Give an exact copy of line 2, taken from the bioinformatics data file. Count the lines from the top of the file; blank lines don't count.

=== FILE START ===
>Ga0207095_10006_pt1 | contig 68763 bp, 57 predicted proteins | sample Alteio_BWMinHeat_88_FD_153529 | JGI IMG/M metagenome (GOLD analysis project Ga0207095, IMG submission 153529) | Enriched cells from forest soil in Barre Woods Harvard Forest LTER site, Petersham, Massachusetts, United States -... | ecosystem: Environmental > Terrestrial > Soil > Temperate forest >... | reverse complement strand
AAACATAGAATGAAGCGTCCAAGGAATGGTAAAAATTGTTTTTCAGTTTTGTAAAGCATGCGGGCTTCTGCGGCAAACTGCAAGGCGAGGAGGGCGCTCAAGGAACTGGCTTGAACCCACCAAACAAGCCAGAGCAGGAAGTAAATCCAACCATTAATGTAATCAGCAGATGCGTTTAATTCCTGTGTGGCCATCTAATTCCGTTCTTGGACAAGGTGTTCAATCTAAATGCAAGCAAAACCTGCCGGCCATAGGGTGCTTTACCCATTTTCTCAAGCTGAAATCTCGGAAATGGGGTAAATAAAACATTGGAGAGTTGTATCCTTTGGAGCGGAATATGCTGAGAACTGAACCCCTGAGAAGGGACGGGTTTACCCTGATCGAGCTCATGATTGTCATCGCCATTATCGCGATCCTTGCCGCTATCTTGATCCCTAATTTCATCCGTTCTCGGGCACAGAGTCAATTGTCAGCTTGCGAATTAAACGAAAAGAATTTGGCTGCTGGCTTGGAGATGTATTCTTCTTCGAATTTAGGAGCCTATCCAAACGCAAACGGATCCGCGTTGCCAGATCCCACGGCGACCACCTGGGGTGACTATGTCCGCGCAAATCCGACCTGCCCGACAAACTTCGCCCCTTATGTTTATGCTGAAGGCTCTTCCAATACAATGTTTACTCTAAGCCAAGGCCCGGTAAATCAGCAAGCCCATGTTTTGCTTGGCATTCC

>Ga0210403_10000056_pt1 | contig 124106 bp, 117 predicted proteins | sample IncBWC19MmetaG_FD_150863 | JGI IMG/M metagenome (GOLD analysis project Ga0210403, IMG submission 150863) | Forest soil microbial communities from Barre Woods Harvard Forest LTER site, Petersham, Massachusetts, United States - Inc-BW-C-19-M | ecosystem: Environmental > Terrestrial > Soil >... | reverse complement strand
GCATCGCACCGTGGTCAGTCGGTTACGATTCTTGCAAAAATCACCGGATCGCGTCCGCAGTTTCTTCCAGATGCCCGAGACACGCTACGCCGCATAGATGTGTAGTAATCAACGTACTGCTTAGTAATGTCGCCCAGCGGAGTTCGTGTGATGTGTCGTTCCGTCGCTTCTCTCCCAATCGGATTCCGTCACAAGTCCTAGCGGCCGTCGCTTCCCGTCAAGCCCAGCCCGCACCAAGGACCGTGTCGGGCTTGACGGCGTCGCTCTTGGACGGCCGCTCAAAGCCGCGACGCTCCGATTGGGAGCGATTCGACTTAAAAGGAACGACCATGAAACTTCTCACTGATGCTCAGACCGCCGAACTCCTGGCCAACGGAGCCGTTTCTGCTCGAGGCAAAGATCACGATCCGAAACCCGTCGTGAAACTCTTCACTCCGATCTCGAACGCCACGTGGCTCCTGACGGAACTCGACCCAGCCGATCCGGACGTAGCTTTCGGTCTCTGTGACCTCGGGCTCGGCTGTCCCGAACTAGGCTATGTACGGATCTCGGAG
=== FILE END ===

AAACATAGAATGAAGCGTCCAAGGAATGGTAAAAATTGTTTTTCAGTTTTGTAAAGCATGCGGGCTTCTGCGGCAAACTGCAAGGCGAGGAGGGCGCTCAAGGAACTGGCTTGAACCCACCAAACAAGCCAGAGCAGGAAGTAAATCCAACCATTAATGTAATCAGCAGATGCGTTTAATTCCTGTGTGGCCATCTAATTCCGTTCTTGGACAAGGTGTTCAATCTAAATGCAAGCAAAACCTGCCGGCCATAGGGTGCTTTACCCATTTTCTCAAGCTGAAATCTCGGAAATGGGGTAAATAAAACATTGGAGAGTTGTATCCTTTGGAGCGGAATATGCTGAGAACTGAACCCCTGAGAAGGGACGGGTTTACCCTGATCGAGCTCATGATTGTCATCGCCATTATCGCGATCCTTGCCGCTATCTTGATCCCTAATTTCATCCGTTCTCGGGCACAGAGTCAATTGTCAGCTTGCGAATTAAACGAAAAGAATTTGGCTGCTGGCTTGGAGATGTATTCTTCTTCGAATTTAGGAGCCTATCCAAACGCAAACGGATCCGCGTTGCCAGATCCCACGGCGACCACCTGGGGTGACTATGTCCGCGCAAATCCGACCTGCCCGACAAACTTCGCCCCTTATGTTTATGCTGAAGGCTCTTCCAATACAATGTTTACTCTAAGCCAAGGCCCGGTAAATCAGCAAGCCCATGTTTTGCTTGGCATTCC